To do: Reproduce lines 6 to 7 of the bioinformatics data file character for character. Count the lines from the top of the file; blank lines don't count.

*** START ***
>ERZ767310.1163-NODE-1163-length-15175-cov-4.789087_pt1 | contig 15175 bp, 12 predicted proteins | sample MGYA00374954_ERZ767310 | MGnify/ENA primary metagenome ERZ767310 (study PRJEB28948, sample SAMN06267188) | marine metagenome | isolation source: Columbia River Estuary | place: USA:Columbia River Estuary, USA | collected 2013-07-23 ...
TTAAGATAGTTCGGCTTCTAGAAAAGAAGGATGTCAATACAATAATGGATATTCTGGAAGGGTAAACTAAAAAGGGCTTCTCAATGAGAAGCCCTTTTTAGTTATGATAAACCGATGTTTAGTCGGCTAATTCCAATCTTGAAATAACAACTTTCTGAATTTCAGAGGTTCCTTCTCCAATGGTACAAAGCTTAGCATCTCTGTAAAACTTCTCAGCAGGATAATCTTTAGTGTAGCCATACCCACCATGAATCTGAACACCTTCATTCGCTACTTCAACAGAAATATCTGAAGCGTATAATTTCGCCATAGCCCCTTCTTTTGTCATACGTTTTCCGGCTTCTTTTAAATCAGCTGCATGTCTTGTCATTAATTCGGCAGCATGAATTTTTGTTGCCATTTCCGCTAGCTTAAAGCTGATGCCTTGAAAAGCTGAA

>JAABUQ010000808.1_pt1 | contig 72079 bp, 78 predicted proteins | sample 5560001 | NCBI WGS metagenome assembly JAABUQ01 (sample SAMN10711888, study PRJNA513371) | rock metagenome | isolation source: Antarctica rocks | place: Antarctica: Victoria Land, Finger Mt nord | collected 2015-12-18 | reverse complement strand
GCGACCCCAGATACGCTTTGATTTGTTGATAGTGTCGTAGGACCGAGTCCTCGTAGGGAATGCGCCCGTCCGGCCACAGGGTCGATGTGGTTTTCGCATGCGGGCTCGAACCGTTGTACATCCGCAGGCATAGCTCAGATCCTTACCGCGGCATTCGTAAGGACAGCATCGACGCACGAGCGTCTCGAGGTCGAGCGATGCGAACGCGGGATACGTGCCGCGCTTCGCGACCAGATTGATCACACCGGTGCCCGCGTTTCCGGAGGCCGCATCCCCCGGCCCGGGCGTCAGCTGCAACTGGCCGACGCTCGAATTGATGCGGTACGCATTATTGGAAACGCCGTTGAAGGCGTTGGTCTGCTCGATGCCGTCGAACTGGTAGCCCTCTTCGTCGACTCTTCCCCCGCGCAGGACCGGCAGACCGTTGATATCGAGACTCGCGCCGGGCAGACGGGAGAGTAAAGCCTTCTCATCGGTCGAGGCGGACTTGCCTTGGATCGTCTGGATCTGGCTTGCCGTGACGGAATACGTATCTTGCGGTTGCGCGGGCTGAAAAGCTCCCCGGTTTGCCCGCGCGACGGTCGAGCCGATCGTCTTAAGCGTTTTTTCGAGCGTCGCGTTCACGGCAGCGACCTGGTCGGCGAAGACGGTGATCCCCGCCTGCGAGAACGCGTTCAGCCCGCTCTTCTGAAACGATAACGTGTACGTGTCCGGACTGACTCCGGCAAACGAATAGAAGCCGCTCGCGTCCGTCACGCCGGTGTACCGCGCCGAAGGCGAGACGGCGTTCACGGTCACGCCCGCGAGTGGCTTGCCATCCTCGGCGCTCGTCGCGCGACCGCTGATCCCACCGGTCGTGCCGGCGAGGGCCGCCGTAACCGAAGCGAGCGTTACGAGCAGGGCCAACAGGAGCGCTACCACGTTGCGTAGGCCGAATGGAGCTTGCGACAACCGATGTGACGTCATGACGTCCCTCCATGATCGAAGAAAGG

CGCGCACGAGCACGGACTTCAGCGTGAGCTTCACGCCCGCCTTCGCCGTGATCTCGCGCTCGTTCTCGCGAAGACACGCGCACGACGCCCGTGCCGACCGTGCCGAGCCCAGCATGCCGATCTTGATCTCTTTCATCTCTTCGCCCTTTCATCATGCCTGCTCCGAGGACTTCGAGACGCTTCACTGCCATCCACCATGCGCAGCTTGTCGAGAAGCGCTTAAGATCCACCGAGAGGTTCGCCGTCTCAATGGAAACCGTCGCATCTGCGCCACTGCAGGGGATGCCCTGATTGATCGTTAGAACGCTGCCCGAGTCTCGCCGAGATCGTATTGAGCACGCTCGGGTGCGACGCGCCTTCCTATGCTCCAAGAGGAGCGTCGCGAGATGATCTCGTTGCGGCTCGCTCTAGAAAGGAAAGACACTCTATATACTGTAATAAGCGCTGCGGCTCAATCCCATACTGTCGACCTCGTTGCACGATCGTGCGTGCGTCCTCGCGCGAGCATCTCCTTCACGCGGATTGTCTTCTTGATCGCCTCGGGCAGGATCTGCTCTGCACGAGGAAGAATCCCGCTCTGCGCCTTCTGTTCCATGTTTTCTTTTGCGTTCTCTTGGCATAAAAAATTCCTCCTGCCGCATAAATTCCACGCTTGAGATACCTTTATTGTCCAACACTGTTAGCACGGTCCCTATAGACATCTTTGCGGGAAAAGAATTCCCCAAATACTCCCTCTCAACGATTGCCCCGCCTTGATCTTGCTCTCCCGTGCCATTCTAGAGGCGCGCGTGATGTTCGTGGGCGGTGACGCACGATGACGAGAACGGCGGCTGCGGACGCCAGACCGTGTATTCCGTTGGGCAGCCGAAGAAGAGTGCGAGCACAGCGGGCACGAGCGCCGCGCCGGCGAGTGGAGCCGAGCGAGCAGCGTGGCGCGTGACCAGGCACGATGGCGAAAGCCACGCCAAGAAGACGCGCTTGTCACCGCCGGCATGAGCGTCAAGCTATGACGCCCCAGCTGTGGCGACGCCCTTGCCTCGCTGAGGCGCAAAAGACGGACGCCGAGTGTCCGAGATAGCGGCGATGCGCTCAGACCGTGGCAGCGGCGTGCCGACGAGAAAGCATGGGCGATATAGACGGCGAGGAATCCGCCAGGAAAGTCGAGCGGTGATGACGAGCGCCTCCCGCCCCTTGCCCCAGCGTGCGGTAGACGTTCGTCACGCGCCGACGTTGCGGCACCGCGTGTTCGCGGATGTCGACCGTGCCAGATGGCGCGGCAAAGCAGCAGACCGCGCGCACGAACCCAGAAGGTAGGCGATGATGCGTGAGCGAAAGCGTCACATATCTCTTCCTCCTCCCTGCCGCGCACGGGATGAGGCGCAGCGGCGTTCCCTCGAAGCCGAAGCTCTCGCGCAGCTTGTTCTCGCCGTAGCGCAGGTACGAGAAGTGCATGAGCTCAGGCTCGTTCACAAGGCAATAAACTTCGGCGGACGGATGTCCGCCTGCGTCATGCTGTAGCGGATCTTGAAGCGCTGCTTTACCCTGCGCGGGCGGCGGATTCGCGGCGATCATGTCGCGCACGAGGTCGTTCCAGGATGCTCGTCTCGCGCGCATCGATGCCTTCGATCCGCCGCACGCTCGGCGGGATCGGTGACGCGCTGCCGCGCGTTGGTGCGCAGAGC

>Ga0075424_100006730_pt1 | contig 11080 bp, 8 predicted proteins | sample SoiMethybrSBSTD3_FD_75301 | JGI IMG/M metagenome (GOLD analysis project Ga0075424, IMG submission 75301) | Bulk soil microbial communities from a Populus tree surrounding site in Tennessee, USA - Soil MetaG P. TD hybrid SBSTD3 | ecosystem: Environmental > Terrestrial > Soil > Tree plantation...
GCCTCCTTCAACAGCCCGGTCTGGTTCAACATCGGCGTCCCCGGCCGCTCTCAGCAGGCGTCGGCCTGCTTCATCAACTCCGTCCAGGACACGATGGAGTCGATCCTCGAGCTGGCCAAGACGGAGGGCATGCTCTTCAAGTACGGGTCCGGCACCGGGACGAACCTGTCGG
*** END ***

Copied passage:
>Ga0075424_100006730_pt1 | contig 11080 bp, 8 predicted proteins | sample SoiMethybrSBSTD3_FD_75301 | JGI IMG/M metagenome (GOLD analysis project Ga0075424, IMG submission 75301) | Bulk soil microbial communities from a Populus tree surrounding site in Tennessee, USA - Soil MetaG P. TD hybrid SBSTD3 | ecosystem: Environmental > Terrestrial > Soil > Tree plantation...
GCCTCCTTCAACAGCCCGGTCTGGTTCAACATCGGCGTCCCCGGCCGCTCTCAGCAGGCGTCGGCCTGCTTCATCAACTCCGTCCAGGACACGATGGAGTCGATCCTCGAGCTGGCCAAGACGGAGGGCATGCTCTTCAAGTACGGGTCCGGCACCGGGACGAACCTGTCGG